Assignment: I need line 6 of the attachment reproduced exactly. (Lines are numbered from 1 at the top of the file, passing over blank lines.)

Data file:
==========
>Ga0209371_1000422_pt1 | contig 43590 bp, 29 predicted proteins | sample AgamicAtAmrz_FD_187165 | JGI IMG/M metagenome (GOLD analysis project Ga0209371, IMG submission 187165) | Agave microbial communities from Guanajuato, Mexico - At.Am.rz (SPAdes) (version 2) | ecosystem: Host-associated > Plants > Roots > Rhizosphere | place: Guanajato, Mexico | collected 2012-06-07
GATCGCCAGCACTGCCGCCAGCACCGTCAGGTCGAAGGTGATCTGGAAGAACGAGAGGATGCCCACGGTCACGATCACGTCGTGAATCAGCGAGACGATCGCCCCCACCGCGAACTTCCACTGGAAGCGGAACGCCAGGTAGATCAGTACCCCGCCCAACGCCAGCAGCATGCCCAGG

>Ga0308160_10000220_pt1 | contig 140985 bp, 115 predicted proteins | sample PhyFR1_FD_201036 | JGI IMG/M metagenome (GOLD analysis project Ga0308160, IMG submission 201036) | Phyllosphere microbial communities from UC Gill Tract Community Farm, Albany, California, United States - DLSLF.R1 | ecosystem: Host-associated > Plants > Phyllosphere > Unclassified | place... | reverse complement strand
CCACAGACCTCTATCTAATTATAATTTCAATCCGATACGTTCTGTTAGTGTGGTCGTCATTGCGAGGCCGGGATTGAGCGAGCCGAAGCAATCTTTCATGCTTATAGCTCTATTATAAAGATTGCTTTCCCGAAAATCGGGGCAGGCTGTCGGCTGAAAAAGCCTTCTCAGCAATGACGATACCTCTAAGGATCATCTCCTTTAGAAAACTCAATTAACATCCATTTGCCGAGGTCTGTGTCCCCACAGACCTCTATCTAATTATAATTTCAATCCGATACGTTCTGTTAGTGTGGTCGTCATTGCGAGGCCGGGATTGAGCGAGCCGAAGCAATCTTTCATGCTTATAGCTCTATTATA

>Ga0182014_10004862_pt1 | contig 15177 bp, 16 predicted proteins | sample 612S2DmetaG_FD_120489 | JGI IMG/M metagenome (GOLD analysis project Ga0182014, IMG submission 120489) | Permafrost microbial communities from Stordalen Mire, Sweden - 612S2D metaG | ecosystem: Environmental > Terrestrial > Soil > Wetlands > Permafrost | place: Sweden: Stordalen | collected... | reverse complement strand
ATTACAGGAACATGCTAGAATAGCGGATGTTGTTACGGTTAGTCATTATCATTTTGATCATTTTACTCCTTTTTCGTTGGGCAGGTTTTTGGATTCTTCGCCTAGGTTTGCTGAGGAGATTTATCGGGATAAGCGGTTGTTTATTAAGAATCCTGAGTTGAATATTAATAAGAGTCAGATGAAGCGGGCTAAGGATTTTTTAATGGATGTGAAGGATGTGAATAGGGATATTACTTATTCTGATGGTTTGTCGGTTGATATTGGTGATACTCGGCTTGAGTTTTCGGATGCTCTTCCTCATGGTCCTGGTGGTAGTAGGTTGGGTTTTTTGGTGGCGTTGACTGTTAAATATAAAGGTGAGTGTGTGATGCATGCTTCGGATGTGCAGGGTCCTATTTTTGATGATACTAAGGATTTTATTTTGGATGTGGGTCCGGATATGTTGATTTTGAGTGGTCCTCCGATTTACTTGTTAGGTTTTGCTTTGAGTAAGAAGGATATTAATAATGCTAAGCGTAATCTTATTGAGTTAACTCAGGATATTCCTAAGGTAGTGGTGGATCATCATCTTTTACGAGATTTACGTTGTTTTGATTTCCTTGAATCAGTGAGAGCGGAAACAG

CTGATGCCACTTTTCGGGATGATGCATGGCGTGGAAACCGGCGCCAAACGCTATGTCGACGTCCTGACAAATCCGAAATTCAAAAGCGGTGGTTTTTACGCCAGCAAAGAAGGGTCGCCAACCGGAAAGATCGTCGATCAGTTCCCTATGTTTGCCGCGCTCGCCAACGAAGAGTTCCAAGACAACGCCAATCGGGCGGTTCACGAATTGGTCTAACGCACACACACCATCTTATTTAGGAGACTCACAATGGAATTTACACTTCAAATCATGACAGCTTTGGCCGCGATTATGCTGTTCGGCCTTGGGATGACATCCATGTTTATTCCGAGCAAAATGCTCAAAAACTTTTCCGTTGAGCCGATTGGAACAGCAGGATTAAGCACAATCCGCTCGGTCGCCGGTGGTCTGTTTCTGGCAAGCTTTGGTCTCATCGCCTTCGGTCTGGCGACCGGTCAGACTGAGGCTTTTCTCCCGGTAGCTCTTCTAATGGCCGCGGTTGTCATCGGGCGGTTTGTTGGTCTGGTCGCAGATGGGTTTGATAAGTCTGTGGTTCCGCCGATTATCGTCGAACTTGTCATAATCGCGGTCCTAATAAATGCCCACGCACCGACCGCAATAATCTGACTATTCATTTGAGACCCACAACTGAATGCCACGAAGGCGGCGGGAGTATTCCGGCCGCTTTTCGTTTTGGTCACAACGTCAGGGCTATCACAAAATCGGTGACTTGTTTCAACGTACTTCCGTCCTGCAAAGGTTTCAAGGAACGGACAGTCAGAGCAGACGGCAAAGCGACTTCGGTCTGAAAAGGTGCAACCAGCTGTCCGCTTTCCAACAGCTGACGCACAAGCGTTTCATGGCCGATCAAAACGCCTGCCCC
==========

ATTACAGGAACATGCTAGAATAGCGGATGTTGTTACGGTTAGTCATTATCATTTTGATCATTTTACTCCTTTTTCGTTGGGCAGGTTTTTGGATTCTTCGCCTAGGTTTGCTGAGGAGATTTATCGGGATAAGCGGTTGTTTATTAAGAATCCTGAGTTGAATATTAATAAGAGTCAGATGAAGCGGGCTAAGGATTTTTTAATGGATGTGAAGGATGTGAATAGGGATATTACTTATTCTGATGGTTTGTCGGTTGATATTGGTGATACTCGGCTTGAGTTTTCGGATGCTCTTCCTCATGGTCCTGGTGGTAGTAGGTTGGGTTTTTTGGTGGCGTTGACTGTTAAATATAAAGGTGAGTGTGTGATGCATGCTTCGGATGTGCAGGGTCCTATTTTTGATGATACTAAGGATTTTATTTTGGATGTGGGTCCGGATATGTTGATTTTGAGTGGTCCTCCGATTTACTTGTTAGGTTTTGCTTTGAGTAAGAAGGATATTAATAATGCTAAGCGTAATCTTATTGAGTTAACTCAGGATATTCCTAAGGTAGTGGTGGATCATCATCTTTTACGAGATTTACGTTGTTTTGATTTCCTTGAATCAGTGAGAGCGGAAACAG